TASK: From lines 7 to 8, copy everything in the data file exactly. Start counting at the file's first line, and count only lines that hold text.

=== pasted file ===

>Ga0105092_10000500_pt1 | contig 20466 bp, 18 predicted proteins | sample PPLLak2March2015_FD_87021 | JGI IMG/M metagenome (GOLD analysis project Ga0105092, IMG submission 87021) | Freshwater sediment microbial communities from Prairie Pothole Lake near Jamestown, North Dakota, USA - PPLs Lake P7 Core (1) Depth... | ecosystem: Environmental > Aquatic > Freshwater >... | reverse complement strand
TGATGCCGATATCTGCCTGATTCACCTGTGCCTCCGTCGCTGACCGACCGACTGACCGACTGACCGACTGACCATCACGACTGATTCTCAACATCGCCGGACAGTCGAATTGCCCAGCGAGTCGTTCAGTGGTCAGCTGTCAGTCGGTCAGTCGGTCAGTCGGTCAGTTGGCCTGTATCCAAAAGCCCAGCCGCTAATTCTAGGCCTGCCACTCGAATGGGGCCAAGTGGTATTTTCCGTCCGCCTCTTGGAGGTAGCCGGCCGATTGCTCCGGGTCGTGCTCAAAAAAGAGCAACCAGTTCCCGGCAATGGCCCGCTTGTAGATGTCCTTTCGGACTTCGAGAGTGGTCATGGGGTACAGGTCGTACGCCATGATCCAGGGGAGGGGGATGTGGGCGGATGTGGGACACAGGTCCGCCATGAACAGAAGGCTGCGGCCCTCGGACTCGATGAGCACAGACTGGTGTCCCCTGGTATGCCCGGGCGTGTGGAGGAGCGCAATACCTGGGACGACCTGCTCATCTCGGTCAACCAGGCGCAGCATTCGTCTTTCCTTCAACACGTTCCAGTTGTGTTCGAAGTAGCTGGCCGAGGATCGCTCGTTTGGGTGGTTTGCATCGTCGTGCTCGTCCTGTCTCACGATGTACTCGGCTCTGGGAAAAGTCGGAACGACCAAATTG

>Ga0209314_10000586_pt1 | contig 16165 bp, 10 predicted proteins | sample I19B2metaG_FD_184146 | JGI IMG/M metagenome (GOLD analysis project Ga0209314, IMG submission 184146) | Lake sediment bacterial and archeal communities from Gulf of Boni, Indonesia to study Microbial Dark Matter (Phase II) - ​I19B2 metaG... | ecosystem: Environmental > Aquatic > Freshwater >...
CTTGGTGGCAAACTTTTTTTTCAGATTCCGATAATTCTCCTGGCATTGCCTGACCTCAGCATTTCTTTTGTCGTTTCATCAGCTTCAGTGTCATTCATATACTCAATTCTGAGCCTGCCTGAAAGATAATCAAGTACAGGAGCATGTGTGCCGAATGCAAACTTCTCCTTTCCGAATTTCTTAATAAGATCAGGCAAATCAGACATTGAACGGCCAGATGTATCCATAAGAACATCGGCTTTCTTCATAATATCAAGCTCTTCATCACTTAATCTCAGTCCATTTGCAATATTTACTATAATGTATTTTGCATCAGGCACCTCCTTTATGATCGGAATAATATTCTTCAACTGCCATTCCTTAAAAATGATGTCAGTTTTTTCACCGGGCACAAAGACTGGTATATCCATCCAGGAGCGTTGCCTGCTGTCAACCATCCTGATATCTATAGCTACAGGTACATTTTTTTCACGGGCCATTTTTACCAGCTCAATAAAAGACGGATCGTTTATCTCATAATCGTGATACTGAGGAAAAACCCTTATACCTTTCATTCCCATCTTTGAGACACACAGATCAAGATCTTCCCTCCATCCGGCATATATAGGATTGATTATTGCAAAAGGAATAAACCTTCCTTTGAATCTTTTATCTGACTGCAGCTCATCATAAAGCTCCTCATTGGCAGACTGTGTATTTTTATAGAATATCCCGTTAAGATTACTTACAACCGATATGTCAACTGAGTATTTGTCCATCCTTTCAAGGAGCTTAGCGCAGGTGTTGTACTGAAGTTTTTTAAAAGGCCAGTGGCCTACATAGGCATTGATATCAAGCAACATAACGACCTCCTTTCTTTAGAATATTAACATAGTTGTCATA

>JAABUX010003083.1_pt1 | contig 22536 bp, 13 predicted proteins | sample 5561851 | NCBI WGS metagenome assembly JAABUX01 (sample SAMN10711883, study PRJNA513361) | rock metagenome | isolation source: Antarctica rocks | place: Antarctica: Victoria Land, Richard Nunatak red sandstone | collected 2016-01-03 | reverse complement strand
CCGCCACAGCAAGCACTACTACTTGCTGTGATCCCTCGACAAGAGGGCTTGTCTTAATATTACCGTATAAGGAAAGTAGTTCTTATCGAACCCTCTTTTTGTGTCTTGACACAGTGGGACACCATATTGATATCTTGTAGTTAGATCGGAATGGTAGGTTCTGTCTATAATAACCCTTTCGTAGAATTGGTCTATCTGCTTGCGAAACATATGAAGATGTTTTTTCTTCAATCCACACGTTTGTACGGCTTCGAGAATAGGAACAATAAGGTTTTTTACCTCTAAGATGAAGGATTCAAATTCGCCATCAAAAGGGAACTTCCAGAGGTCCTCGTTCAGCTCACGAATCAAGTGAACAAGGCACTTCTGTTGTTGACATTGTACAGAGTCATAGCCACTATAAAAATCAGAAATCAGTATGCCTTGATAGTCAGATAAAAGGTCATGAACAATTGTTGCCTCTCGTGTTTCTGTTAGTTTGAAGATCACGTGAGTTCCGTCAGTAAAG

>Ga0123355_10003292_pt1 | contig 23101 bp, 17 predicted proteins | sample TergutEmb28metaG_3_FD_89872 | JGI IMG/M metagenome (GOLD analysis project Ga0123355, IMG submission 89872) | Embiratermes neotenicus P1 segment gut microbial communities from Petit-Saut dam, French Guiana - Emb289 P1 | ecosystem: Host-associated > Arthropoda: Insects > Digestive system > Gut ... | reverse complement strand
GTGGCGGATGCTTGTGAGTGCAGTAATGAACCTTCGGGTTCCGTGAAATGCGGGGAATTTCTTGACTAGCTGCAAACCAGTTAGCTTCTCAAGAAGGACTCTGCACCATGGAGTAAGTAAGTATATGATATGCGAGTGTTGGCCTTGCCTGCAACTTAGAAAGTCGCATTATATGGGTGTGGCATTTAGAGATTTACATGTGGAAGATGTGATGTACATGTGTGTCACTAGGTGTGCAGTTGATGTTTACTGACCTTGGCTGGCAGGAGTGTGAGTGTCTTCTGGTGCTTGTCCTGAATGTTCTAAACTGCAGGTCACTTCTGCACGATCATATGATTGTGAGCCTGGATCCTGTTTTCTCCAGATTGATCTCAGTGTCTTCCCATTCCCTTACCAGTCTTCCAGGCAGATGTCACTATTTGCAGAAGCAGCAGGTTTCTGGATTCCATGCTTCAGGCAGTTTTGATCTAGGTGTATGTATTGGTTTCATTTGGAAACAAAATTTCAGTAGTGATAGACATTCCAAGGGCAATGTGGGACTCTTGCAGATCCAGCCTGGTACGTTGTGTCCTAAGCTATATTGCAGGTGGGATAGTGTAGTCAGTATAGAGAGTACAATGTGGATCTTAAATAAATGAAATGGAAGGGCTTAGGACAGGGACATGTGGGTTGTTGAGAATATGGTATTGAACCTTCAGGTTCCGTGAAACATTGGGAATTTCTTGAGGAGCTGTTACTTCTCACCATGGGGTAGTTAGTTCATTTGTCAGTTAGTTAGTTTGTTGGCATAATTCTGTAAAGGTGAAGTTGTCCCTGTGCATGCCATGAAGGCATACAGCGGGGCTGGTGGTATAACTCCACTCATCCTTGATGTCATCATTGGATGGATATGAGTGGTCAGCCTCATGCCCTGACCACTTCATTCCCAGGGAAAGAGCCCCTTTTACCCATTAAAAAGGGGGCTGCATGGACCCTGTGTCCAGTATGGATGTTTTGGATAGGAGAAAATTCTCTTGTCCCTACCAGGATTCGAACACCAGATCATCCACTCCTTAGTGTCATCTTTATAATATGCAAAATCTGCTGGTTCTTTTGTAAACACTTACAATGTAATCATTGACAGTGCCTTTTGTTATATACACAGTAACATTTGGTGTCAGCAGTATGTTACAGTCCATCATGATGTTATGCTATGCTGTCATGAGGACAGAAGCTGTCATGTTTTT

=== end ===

>Ga0123355_10003292_pt1 | contig 23101 bp, 17 predicted proteins | sample TergutEmb28metaG_3_FD_89872 | JGI IMG/M metagenome (GOLD analysis project Ga0123355, IMG submission 89872) | Embiratermes neotenicus P1 segment gut microbial communities from Petit-Saut dam, French Guiana - Emb289 P1 | ecosystem: Host-associated > Arthropoda: Insects > Digestive system > Gut ... | reverse complement strand
GTGGCGGATGCTTGTGAGTGCAGTAATGAACCTTCGGGTTCCGTGAAATGCGGGGAATTTCTTGACTAGCTGCAAACCAGTTAGCTTCTCAAGAAGGACTCTGCACCATGGAGTAAGTAAGTATATGATATGCGAGTGTTGGCCTTGCCTGCAACTTAGAAAGTCGCATTATATGGGTGTGGCATTTAGAGATTTACATGTGGAAGATGTGATGTACATGTGTGTCACTAGGTGTGCAGTTGATGTTTACTGACCTTGGCTGGCAGGAGTGTGAGTGTCTTCTGGTGCTTGTCCTGAATGTTCTAAACTGCAGGTCACTTCTGCACGATCATATGATTGTGAGCCTGGATCCTGTTTTCTCCAGATTGATCTCAGTGTCTTCCCATTCCCTTACCAGTCTTCCAGGCAGATGTCACTATTTGCAGAAGCAGCAGGTTTCTGGATTCCATGCTTCAGGCAGTTTTGATCTAGGTGTATGTATTGGTTTCATTTGGAAACAAAATTTCAGTAGTGATAGACATTCCAAGGGCAATGTGGGACTCTTGCAGATCCAGCCTGGTACGTTGTGTCCTAAGCTATATTGCAGGTGGGATAGTGTAGTCAGTATAGAGAGTACAATGTGGATCTTAAATAAATGAAATGGAAGGGCTTAGGACAGGGACATGTGGGTTGTTGAGAATATGGTATTGAACCTTCAGGTTCCGTGAAACATTGGGAATTTCTTGAGGAGCTGTTACTTCTCACCATGGGGTAGTTAGTTCATTTGTCAGTTAGTTAGTTTGTTGGCATAATTCTGTAAAGGTGAAGTTGTCCCTGTGCATGCCATGAAGGCATACAGCGGGGCTGGTGGTATAACTCCACTCATCCTTGATGTCATCATTGGATGGATATGAGTGGTCAGCCTCATGCCCTGACCACTTCATTCCCAGGGAAAGAGCCCCTTTTACCCATTAAAAAGGGGGCTGCATGGACCCTGTGTCCAGTATGGATGTTTTGGATAGGAGAAAATTCTCTTGTCCCTACCAGGATTCGAACACCAGATCATCCACTCCTTAGTGTCATCTTTATAATATGCAAAATCTGCTGGTTCTTTTGTAAACACTTACAATGTAATCATTGACAGTGCCTTTTGTTATATACACAGTAACATTTGGTGTCAGCAGTATGTTACAGTCCATCATGATGTTATGCTATGCTGTCATGAGGACAGAAGCTGTCATGTTTTT